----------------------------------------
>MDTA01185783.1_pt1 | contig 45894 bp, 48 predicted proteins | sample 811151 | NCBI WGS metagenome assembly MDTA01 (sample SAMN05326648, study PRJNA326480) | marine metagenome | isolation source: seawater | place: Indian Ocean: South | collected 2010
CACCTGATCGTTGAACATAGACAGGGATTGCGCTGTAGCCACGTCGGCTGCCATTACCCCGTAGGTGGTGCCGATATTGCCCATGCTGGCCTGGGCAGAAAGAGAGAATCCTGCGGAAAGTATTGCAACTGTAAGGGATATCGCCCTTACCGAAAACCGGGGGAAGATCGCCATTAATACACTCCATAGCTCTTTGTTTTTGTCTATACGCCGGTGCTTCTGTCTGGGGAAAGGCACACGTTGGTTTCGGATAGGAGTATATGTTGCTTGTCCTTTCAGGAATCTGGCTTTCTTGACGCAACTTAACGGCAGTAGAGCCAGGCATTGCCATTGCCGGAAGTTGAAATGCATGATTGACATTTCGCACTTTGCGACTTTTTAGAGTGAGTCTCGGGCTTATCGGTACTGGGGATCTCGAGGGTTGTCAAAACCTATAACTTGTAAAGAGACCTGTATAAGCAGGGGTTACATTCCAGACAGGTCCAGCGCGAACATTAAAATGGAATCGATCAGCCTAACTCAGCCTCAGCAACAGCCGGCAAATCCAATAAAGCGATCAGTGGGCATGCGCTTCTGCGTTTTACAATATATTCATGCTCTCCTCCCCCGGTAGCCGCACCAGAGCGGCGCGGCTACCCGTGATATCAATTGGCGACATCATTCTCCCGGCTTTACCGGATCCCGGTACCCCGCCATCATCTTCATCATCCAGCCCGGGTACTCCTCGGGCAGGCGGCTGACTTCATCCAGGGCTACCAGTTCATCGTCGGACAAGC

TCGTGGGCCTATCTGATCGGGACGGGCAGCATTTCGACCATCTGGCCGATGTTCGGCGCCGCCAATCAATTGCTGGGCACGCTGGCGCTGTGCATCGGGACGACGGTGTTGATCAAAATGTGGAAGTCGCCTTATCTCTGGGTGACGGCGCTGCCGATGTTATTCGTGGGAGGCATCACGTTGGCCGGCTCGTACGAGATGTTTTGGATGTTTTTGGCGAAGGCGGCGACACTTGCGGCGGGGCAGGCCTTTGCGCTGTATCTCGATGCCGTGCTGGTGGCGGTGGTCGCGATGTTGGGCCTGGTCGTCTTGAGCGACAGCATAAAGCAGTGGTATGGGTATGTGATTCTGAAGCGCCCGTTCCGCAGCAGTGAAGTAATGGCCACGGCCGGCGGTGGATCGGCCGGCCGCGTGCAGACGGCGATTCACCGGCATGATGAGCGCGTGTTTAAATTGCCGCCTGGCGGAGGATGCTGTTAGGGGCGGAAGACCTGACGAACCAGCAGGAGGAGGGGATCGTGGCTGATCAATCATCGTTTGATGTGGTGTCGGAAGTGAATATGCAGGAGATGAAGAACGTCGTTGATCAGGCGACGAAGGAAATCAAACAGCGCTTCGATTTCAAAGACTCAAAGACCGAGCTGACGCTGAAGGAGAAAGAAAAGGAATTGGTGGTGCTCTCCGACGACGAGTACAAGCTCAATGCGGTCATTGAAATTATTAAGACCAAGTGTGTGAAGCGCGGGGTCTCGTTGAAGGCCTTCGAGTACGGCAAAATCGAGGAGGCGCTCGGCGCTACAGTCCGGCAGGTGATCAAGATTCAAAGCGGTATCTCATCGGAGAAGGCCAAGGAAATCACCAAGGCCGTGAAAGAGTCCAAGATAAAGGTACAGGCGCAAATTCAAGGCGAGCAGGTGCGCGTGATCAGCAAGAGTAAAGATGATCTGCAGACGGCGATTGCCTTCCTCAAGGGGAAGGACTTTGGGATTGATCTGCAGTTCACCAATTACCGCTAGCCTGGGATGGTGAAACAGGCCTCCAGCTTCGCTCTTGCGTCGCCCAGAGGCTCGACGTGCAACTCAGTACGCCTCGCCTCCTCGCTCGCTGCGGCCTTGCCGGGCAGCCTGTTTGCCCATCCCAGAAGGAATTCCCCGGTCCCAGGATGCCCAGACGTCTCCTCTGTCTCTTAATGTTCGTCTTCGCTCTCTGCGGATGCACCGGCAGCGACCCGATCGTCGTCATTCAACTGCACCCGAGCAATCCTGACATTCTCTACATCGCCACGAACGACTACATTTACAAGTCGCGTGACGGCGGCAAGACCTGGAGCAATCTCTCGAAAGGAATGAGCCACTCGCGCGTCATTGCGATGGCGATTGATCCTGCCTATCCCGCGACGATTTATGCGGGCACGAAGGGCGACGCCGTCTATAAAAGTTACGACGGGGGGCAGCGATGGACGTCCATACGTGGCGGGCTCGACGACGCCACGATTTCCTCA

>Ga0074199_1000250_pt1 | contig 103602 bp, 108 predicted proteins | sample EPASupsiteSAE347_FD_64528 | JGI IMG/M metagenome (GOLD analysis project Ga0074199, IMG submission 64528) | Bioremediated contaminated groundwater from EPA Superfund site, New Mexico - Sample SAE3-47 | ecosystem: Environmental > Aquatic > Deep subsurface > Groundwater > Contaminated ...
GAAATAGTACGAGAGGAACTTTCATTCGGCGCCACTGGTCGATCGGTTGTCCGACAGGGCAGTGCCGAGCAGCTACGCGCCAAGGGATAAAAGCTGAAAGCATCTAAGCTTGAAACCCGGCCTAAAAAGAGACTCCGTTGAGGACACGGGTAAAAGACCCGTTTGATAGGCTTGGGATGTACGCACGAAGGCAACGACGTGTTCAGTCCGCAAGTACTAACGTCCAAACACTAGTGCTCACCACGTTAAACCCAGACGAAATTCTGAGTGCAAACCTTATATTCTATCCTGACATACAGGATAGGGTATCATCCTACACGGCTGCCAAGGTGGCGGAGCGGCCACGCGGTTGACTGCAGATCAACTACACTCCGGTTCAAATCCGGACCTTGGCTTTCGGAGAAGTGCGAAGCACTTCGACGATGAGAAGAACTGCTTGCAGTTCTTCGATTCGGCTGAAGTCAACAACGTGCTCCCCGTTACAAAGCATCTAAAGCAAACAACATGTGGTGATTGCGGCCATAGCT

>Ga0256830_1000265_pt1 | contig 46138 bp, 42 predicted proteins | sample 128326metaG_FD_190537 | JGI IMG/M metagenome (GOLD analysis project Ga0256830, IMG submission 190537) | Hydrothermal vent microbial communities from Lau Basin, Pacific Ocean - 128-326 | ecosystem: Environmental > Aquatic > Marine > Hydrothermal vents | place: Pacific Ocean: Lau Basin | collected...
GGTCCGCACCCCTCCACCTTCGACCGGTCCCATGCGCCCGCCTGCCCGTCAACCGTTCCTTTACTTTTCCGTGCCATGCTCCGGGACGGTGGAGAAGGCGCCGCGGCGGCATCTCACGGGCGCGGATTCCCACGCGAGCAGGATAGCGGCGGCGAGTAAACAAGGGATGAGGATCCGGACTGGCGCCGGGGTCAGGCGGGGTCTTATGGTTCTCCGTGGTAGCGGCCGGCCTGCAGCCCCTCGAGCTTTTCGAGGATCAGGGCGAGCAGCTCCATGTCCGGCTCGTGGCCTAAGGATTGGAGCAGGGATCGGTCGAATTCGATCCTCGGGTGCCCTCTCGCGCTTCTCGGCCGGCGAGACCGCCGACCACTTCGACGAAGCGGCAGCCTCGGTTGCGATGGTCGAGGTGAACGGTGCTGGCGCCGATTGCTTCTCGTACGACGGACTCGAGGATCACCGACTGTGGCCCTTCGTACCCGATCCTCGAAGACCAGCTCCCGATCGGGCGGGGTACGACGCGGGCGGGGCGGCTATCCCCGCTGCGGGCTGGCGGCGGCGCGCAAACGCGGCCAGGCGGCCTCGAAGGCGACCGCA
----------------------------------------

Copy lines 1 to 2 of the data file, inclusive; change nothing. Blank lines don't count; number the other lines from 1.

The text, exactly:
>MDTA01185783.1_pt1 | contig 45894 bp, 48 predicted proteins | sample 811151 | NCBI WGS metagenome assembly MDTA01 (sample SAMN05326648, study PRJNA326480) | marine metagenome | isolation source: seawater | place: Indian Ocean: South | collected 2010
CACCTGATCGTTGAACATAGACAGGGATTGCGCTGTAGCCACGTCGGCTGCCATTACCCCGTAGGTGGTGCCGATATTGCCCATGCTGGCCTGGGCAGAAAGAGAGAATCCTGCGGAAAGTATTGCAACTGTAAGGGATATCGCCCTTACCGAAAACCGGGGGAAGATCGCCATTAATACACTCCATAGCTCTTTGTTTTTGTCTATACGCCGGTGCTTCTGTCTGGGGAAAGGCACACGTTGGTTTCGGATAGGAGTATATGTTGCTTGTCCTTTCAGGAATCTGGCTTTCTTGACGCAACTTAACGGCAGTAGAGCCAGGCATTGCCATTGCCGGAAGTTGAAATGCATGATTGACATTTCGCACTTTGCGACTTTTTAGAGTGAGTCTCGGGCTTATCGGTACTGGGGATCTCGAGGGTTGTCAAAACCTATAACTTGTAAAGAGACCTGTATAAGCAGGGGTTACATTCCAGACAGGTCCAGCGCGAACATTAAAATGGAATCGATCAGCCTAACTCAGCCTCAGCAACAGCCGGCAAATCCAATAAAGCGATCAGTGGGCATGCGCTTCTGCGTTTTACAATATATTCATGCTCTCCTCCCCCGGTAGCCGCACCAGAGCGGCGCGGCTACCCGTGATATCAATTGGCGACATCATTCTCCCGGCTTTACCGGATCCCGGTACCCCGCCATCATCTTCATCATCCAGCCCGGGTACTCCTCGGGCAGGCGGCTGACTTCATCCAGGGCTACCAGTTCATCGTCGGACAAGC